So now, on the way up, I am thinking what will this route be like coming down? Or ridge walking, is it going to be rolling meadows or scree slopes? I can't just assume I'll get down in say 60% of the time I took coming up, which I used to when I was younger. Part of the issue on the way down is whether I can maintain a continuous motion from step to step, versus having to do a "mini stop" at each step. You probably know what I mean. If you have a smooth and continuous motion you move faster but it's also much less work, as your leg muscles are stretching and compressing, and storing energy in the process, like a spring.

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Re: B2T2B, R2R2R, and Surprise Canyon comparsions

Post by kkrtrek » Thu Oct 04, 2018 1:54 am

Yeah, talk about knee issues! I have them in spades. My experience is somewhat similar to MojaveGeek's but a bit different, too. I have no knee issues at all uphill. I prefer easier trails to rocky, rooted ones, but mostly because the latter take longer to negotiate and deprive me of some of the scenery. Going down even a medium steep descent, though, and every step is an adventure.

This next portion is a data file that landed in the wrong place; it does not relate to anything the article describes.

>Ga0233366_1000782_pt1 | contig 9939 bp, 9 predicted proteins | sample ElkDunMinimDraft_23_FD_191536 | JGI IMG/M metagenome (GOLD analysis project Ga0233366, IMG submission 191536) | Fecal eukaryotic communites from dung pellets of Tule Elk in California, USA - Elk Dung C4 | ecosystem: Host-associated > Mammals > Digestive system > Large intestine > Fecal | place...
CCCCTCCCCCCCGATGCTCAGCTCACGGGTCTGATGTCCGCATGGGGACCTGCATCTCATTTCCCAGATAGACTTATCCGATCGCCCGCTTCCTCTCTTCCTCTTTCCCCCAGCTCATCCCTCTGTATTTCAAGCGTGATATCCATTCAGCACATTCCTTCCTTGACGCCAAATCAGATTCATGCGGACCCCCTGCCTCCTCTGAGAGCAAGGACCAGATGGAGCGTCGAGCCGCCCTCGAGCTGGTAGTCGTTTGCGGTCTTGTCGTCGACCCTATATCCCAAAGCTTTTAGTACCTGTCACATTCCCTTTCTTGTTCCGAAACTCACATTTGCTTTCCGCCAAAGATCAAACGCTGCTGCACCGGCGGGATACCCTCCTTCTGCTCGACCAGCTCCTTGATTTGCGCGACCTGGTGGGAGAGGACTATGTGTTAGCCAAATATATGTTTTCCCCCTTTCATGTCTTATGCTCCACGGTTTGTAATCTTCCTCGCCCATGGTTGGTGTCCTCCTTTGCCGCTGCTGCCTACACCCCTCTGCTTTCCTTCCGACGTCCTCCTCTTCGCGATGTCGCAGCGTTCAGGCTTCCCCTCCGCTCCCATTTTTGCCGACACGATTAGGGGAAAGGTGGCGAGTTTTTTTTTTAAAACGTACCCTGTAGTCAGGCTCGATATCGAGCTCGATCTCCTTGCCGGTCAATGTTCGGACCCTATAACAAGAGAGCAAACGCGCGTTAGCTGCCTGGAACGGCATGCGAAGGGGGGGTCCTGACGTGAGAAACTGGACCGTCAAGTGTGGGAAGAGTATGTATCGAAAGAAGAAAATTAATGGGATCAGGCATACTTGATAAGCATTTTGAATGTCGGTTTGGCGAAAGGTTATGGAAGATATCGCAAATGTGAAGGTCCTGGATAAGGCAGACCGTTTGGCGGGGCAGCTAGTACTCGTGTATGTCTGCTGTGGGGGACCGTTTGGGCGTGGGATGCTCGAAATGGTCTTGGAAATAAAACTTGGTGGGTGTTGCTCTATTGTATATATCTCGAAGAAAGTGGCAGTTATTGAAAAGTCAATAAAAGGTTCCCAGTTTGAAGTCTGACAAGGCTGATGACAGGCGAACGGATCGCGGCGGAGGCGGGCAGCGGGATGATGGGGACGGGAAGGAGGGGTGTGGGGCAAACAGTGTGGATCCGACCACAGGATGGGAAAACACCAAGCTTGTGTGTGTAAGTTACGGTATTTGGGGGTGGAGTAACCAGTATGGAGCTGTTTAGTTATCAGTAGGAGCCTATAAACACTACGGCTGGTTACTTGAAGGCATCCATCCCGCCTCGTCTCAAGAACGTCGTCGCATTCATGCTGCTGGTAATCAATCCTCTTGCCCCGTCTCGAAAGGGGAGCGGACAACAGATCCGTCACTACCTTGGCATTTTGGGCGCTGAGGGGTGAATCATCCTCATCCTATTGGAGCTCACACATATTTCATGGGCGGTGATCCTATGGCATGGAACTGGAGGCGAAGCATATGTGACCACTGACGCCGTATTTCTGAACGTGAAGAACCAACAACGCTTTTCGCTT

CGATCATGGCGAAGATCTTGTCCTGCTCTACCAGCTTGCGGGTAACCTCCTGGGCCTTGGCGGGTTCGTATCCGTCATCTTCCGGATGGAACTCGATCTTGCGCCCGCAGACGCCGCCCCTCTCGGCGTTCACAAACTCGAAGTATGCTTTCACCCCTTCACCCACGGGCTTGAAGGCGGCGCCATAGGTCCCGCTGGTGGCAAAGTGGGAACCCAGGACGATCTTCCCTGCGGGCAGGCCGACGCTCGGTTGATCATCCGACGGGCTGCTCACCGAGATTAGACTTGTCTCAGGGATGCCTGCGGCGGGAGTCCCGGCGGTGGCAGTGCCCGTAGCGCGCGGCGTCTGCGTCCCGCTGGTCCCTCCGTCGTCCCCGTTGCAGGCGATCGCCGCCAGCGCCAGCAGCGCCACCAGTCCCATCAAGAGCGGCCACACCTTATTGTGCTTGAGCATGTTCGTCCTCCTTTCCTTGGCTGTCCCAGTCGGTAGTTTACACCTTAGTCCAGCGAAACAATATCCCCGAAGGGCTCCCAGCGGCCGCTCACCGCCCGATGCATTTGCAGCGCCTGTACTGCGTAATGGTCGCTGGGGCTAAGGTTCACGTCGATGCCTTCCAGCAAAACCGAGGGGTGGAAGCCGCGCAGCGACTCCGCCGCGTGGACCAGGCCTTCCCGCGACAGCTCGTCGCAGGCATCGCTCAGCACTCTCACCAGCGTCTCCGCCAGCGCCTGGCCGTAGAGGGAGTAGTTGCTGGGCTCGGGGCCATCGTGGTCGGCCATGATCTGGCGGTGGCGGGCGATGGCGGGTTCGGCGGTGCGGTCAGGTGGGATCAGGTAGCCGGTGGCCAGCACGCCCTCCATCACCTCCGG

Two springs ago, the wife and I did Wildrose Peak on a gorgeous day in late March--shorts and tee shirt all the way up and own. First time, so the hike up took awhile, but, as is usually the case, we took one short break and just kept climbing. Down was another story entirely though: Hike 15 minutes, then take a break to try to give the knees a chance to recover. Repeat, repeat, and again, until the canyon mercifully moved toward flattening out. The descent was really challenging. Full disclosure: It was a wet winter where we live, so we had absolutely no chance to train for Wildrose, and, we are--ahem--into retirement age. Boy, did I love that hike, though. Wonder if I will ever get such perfect weather again.